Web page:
It’s fair to say that I do love to be beside the seaside and living in Scarborough I find myself in the privileged position of being able to walk on the beach almost every day. Tides permitting a morning play on South Bay is how the dog and I like to start our day. There’s always spectacular views to enjoy no matter the weather and I don’t think many places can boast of being bookmarked by a heritage garden at one end and a castle at the other.
I still remember the thrill of our annual family trip to Mablethorpe when I was a child, living in a land locked part of Lincolnshire it was the highlight of the year and it seems that a visit to the seaside is still a shared delight for many Brits with around 15 million domestic trips to our coastal resorts recorded in 2019 alone.
Recent curbs in foreign travel indicate that numbers of British visitors to coastal areas are set to sore this summer but where did our passion for a paddle and a bag of sand encrusted chips begin? And how did a trip to the beach evolve to include donkey rides, crazy golf and 2p slot machines?
To deduce the answers we have to travel back to the Victorian era when a trend for sea bathing saw the birth of the first seaside resort in our very own town. The discovery of the Spa waters with their purported health benefits propelled a fashion for the wealthy and well to do to visit the town and it wasn’t long until a dip in the sea was added as a remedy from a wild variety of ailments from rabies to melancholy.
Of course this wasn’t sea swimming as we know it today, in fact it was quite an arduous affair particularly for women who were expected to uphold high standards of modesty which saw the beach crowded with horse drawn bathing machines. After boarding these contraptions on land and slipping into a full body bathing suit made of heavy wool the swimmer was drawn into the water so that they might bath in isolation. No such decorum was shown by the gents who until 1860 when the practice was banned on public beaches often bathed in the buff though they were segregated from the ladies view. Over time beach huts replaced cumbersome bathing machines and unlike their wheeled sibling these static structures have remained an enduring favourite feature of seaside towns around the country Scarborough being no exception.
Though Scarborough’s journey to being a holiday hotspot saw it start out as a playground for the rich the road to it becoming the most visited place outside of London was boosted by the arrival of the rail network which allowed working people the chance to enjoy a day out. Where there are people there is money to be made and Victorian innovation soon saw all kinds of entertainment and attractions added to the seaside experience.
The first recorded donkey rides were in Bridlington in 1895 but quickly gained popularity elsewhere, whilst fish and chips originated in London but fast became a staple food for seaside tourists due to being a cheap and easy to eat alternative to carting a picnic about. Yorkshire was the birth place of another seaside staple the stick of rock, it was invented by Burnley confectioner Ben Bullock in 1887 and who hasn’t taken one of these sugary delights home as a gift or souvenir?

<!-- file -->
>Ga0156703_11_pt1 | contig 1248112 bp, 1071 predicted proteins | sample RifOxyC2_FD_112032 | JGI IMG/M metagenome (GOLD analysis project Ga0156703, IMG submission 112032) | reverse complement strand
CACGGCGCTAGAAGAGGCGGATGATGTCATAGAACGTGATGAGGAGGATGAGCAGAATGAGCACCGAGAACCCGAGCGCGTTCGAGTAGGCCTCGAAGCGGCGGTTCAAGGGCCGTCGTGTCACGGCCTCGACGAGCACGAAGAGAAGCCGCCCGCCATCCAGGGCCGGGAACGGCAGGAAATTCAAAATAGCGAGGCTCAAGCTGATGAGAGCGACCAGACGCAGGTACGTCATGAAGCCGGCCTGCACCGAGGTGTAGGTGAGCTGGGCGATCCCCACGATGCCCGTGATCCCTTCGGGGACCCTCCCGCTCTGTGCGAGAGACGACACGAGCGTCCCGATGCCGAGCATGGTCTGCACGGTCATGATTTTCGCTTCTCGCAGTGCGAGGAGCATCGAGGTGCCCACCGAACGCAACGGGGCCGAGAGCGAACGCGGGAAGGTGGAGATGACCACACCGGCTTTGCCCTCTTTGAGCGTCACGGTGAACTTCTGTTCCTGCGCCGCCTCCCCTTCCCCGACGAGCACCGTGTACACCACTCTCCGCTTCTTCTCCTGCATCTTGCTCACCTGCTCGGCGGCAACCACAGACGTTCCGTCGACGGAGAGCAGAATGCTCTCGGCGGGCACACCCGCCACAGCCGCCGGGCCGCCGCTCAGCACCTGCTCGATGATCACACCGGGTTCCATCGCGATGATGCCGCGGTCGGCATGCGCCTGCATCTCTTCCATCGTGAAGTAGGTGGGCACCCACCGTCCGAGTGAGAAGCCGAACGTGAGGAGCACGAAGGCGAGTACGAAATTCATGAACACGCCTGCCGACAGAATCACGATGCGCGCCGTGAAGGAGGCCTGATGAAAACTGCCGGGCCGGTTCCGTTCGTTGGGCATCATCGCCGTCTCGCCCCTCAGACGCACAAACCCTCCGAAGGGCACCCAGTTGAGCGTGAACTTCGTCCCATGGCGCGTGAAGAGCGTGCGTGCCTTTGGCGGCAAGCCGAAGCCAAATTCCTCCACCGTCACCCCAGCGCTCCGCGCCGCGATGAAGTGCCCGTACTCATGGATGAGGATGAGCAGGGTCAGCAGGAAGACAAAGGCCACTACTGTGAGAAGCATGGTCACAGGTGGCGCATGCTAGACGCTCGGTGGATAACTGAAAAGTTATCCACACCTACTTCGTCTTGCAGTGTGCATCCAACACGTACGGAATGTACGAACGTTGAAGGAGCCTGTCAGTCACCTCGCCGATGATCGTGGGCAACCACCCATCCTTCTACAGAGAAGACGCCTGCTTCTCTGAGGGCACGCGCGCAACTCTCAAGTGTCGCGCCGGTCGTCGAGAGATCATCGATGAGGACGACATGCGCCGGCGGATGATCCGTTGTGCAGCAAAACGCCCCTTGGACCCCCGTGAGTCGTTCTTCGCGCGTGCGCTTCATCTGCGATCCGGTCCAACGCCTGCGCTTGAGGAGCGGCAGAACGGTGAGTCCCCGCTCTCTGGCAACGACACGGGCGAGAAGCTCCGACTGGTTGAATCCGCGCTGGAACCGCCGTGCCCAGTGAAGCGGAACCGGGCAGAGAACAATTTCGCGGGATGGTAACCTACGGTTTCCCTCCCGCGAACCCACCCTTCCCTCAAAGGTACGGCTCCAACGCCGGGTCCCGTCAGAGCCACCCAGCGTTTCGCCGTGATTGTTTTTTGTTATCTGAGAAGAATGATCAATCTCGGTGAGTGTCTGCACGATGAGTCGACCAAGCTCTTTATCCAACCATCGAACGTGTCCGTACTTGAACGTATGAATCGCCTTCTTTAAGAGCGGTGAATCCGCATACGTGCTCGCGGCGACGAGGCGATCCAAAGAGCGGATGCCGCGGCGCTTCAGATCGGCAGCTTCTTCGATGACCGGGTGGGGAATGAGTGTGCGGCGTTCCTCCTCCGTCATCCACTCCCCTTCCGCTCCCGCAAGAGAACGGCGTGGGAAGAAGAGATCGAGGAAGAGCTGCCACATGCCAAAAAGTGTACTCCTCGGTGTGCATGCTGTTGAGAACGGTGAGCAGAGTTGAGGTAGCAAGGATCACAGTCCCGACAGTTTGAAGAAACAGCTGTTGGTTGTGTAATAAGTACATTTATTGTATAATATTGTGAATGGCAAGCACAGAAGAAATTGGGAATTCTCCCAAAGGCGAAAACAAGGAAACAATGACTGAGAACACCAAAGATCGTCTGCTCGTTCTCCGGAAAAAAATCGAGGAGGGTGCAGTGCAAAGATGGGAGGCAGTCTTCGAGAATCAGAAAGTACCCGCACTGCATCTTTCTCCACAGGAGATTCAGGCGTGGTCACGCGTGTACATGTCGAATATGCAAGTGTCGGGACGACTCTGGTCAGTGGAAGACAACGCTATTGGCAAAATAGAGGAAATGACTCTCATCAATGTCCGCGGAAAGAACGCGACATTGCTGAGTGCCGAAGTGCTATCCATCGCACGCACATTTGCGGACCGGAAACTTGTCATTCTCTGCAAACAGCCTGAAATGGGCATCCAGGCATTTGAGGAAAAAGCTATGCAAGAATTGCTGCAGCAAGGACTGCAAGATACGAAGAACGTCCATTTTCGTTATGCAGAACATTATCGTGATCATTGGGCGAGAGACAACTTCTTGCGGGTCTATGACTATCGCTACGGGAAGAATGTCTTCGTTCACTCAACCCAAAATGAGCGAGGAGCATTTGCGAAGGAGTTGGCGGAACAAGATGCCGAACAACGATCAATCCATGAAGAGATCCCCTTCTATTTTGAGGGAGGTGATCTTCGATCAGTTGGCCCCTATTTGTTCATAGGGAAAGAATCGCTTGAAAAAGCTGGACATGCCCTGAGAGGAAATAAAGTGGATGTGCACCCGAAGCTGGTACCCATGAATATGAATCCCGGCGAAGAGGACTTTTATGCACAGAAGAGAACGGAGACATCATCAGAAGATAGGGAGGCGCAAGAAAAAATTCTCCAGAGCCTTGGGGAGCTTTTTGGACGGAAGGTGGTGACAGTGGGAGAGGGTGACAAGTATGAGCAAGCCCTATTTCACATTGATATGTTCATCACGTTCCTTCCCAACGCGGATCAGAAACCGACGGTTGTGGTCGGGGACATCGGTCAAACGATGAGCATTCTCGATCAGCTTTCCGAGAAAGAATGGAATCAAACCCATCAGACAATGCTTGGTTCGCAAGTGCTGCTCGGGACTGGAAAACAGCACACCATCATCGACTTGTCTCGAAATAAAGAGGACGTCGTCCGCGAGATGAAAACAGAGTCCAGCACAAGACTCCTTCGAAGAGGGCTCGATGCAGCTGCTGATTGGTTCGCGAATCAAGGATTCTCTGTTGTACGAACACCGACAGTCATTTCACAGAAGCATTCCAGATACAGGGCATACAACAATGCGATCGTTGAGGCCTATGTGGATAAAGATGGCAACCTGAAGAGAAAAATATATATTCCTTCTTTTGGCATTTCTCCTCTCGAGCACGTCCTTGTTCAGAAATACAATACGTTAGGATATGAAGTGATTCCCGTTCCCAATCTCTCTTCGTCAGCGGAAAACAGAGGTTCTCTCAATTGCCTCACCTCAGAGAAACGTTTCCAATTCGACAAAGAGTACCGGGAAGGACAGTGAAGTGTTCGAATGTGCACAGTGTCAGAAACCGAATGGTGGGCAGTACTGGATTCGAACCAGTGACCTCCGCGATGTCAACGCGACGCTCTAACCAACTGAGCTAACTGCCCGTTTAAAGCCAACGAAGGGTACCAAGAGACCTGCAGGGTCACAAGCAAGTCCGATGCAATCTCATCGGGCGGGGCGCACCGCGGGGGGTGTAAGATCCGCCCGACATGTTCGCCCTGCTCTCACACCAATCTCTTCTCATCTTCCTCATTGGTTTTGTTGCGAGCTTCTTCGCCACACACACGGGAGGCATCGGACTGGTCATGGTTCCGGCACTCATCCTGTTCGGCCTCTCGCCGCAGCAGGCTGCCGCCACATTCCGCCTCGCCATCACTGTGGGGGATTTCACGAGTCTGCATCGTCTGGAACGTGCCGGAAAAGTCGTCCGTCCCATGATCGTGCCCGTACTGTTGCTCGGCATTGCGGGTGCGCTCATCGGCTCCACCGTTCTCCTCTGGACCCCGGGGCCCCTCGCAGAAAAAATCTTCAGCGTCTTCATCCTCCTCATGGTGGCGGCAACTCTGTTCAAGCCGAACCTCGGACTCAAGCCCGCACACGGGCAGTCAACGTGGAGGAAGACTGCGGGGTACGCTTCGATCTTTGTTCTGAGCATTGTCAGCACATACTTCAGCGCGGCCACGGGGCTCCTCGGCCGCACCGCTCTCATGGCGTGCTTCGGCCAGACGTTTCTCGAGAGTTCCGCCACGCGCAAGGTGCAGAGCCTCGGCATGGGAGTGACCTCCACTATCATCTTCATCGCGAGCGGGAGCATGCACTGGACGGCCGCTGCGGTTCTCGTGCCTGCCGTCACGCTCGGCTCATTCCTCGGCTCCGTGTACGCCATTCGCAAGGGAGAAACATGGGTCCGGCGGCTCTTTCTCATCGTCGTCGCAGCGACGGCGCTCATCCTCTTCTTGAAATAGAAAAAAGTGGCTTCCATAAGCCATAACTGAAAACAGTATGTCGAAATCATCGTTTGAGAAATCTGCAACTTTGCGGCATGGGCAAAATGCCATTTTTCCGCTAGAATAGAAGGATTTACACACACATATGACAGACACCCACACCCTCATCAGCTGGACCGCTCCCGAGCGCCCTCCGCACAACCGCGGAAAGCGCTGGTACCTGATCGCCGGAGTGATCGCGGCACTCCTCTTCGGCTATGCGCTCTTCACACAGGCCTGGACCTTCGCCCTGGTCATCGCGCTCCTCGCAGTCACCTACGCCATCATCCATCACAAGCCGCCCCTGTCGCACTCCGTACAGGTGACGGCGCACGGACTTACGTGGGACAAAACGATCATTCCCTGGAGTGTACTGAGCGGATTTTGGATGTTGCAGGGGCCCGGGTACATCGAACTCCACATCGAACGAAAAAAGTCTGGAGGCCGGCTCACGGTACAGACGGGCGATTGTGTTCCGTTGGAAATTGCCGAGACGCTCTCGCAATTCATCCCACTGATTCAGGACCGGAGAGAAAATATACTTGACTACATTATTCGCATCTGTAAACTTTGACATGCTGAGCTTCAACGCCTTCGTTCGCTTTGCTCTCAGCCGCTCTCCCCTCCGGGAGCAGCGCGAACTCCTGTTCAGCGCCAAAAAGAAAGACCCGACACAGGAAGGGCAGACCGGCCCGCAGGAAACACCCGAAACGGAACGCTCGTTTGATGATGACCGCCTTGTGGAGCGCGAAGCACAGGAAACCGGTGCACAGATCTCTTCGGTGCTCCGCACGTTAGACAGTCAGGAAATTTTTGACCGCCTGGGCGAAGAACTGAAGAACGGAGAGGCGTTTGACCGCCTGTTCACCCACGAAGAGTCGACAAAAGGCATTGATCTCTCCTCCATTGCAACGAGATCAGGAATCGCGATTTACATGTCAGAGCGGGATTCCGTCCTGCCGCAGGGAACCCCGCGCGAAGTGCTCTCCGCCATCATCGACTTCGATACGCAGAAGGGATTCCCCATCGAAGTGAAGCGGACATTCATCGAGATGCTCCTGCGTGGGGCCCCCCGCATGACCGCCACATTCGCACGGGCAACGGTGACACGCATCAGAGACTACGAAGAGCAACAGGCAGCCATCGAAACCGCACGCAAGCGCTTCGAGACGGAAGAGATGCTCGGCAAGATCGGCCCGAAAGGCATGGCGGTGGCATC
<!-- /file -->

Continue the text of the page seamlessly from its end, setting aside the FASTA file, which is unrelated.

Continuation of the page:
What else did the Victorians ever do for our seaside resorts? Well they invented the deckchair, the ice-cream cone (also known as a hokey pokey back then) popularised sand castle building and developed the Punch and Judy show all set to become staples of the seaside experience for generations to come.
Scarborough also saw the creation and growth of the Spa complex, in its day the most popular music hall outside of the Capital, the Grand Hall alone can seat almost 2000 people and its resident orchestra who still play regular concerts on the Sun Court throughout summer are the last remaining professional seaside orchestra in the country.
Of course not all things popular in Victorian times remained in fashion, taking the Spa waters is no longer done and the popular pastime of promenading, which was extremely important to the wealthy Victorian visitor, fell from favour as people from all walks of life came to enjoy the town.
We can’t give the Victorians all of the credit for the modern seaside experience either, some of our favourite pastimes came a little later, for instance South Cliff has Scarborough’s oldest pitch and putt green, it opened in 1925 and it’s still popular with visitors today. It’s crazy cousin hails from across the Atlantic where James Barber of North Carolina decided to jazz up his putting green with some special features. As for amusement arcades though the first confirmed purpose built one appeared in Great Yarmouth in 1902 it wasn’t until the 1930’s that they had become a mainstay of coastal resorts but it would be hard to imagine the front at night without their illuminations now and what else would we do with all those stored up coppers?
Let’s raise a chip to our ancestors in appreciation of their influence on our seaside experience. Whilst I’m not sure they would approve of our choice of swimwear I think they would be happy that Scarborough is still treasured by so many people to this day.
Gemma Alexander – South Cliff Gardens Community Engagement Officer